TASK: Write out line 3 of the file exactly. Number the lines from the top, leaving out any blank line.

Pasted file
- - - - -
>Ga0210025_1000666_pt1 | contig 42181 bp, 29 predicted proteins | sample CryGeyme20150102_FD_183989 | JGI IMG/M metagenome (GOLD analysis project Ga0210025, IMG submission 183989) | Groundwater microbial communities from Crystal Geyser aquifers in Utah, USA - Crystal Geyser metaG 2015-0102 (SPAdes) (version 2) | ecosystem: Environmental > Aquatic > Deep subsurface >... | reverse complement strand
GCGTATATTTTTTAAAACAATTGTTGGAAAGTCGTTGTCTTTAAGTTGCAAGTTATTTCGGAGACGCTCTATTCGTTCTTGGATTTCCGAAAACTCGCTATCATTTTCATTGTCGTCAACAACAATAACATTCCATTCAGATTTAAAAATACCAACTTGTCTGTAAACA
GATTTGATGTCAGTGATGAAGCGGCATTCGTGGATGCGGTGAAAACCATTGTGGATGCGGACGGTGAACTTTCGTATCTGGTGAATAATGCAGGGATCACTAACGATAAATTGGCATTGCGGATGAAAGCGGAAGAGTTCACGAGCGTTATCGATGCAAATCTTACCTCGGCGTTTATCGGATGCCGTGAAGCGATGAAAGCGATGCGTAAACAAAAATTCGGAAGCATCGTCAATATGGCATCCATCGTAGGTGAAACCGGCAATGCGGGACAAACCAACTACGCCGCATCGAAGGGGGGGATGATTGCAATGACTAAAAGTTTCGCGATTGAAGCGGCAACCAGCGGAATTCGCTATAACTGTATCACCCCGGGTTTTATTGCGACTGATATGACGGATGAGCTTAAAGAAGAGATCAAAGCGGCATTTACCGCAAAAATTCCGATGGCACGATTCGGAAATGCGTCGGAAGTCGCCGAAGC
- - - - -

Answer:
GATTTGATGTCAGTGATGAAGCGGCATTCGTGGATGCGGTGAAAACCATTGTGGATGCGGACGGTGAACTTTCGTATCTGGTGAATAATGCAGGGATCACTAACGATAAATTGGCATTGCGGATGAAAGCGGAAGAGTTCACGAGCGTTATCGATGCAAATCTTACCTCGGCGTTTATCGGATGCCGTGAAGCGATGAAAGCGATGCGTAAACAAAAATTCGGAAGCATCGTCAATATGGCATCCATCGTAGGTGAAACCGGCAATGCGGGACAAACCAACTACGCCGCATCGAAGGGGGGGATGATTGCAATGACTAAAAGTTTCGCGATTGAAGCGGCAACCAGCGGAATTCGCTATAACTGTATCACCCCGGGTTTTATTGCGACTGATATGACGGATGAGCTTAAAGAAGAGATCAAAGCGGCATTTACCGCAAAAATTCCGATGGCACGATTCGGAAATGCGTCGGAAGTCGCCGAAGC